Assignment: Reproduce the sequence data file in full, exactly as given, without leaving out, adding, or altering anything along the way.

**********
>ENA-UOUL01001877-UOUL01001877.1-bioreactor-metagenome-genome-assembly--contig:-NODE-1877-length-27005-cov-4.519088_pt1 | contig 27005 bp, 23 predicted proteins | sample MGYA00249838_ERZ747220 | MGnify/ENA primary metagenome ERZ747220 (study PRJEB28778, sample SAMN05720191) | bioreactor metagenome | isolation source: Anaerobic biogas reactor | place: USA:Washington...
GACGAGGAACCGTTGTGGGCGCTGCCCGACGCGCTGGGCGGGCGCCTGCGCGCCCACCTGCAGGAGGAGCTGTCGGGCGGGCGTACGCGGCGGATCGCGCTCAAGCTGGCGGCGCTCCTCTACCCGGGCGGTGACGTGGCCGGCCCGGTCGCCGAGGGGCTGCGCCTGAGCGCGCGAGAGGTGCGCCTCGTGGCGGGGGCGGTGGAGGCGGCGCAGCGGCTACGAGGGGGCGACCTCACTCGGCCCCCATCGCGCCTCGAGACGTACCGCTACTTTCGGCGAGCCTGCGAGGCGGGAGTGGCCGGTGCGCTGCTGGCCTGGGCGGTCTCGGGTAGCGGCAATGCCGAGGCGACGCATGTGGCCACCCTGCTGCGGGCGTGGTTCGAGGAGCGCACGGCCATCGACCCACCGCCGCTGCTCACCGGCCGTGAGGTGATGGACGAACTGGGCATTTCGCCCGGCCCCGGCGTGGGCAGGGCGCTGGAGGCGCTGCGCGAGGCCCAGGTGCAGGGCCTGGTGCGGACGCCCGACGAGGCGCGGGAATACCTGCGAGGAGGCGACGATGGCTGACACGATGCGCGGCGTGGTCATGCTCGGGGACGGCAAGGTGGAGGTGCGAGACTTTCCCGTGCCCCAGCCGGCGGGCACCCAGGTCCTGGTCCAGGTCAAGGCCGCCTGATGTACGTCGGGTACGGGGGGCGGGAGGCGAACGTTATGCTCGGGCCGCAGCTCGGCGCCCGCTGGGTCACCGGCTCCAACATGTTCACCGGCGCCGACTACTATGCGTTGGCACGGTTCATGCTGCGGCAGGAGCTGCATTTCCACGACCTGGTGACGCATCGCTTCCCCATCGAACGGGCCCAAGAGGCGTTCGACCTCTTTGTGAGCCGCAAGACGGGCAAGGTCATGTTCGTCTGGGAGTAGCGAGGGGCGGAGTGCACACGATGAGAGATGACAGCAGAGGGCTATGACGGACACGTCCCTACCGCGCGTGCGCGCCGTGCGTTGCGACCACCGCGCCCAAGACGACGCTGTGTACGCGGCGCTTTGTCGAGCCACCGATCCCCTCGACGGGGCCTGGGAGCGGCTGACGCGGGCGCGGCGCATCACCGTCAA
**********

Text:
>ENA-UOUL01001877-UOUL01001877.1-bioreactor-metagenome-genome-assembly--contig:-NODE-1877-length-27005-cov-4.519088_pt1 | contig 27005 bp, 23 predicted proteins | sample MGYA00249838_ERZ747220 | MGnify/ENA primary metagenome ERZ747220 (study PRJEB28778, sample SAMN05720191) | bioreactor metagenome | isolation source: Anaerobic biogas reactor | place: USA:Washington...
GACGAGGAACCGTTGTGGGCGCTGCCCGACGCGCTGGGCGGGCGCCTGCGCGCCCACCTGCAGGAGGAGCTGTCGGGCGGGCGTACGCGGCGGATCGCGCTCAAGCTGGCGGCGCTCCTCTACCCGGGCGGTGACGTGGCCGGCCCGGTCGCCGAGGGGCTGCGCCTGAGCGCGCGAGAGGTGCGCCTCGTGGCGGGGGCGGTGGAGGCGGCGCAGCGGCTACGAGGGGGCGACCTCACTCGGCCCCCATCGCGCCTCGAGACGTACCGCTACTTTCGGCGAGCCTGCGAGGCGGGAGTGGCCGGTGCGCTGCTGGCCTGGGCGGTCTCGGGTAGCGGCAATGCCGAGGCGACGCATGTGGCCACCCTGCTGCGGGCGTGGTTCGAGGAGCGCACGGCCATCGACCCACCGCCGCTGCTCACCGGCCGTGAGGTGATGGACGAACTGGGCATTTCGCCCGGCCCCGGCGTGGGCAGGGCGCTGGAGGCGCTGCGCGAGGCCCAGGTGCAGGGCCTGGTGCGGACGCCCGACGAGGCGCGGGAATACCTGCGAGGAGGCGACGATGGCTGACACGATGCGCGGCGTGGTCATGCTCGGGGACGGCAAGGTGGAGGTGCGAGACTTTCCCGTGCCCCAGCCGGCGGGCACCCAGGTCCTGGTCCAGGTCAAGGCCGCCTGATGTACGTCGGGTACGGGGGGCGGGAGGCGAACGTTATGCTCGGGCCGCAGCTCGGCGCCCGCTGGGTCACCGGCTCCAACATGTTCACCGGCGCCGACTACTATGCGTTGGCACGGTTCATGCTGCGGCAGGAGCTGCATTTCCACGACCTGGTGACGCATCGCTTCCCCATCGAACGGGCCCAAGAGGCGTTCGACCTCTTTGTGAGCCGCAAGACGGGCAAGGTCATGTTCGTCTGGGAGTAGCGAGGGGCGGAGTGCACACGATGAGAGATGACAGCAGAGGGCTATGACGGACACGTCCCTACCGCGCGTGCGCGCCGTGCGTTGCGACCACCGCGCCCAAGACGACGCTGTGTACGCGGCGCTTTGTCGAGCCACCGATCCCCTCGACGGGGCCTGGGAGCGGCTGACGCGGGCGCGGCGCATCACCGTCAA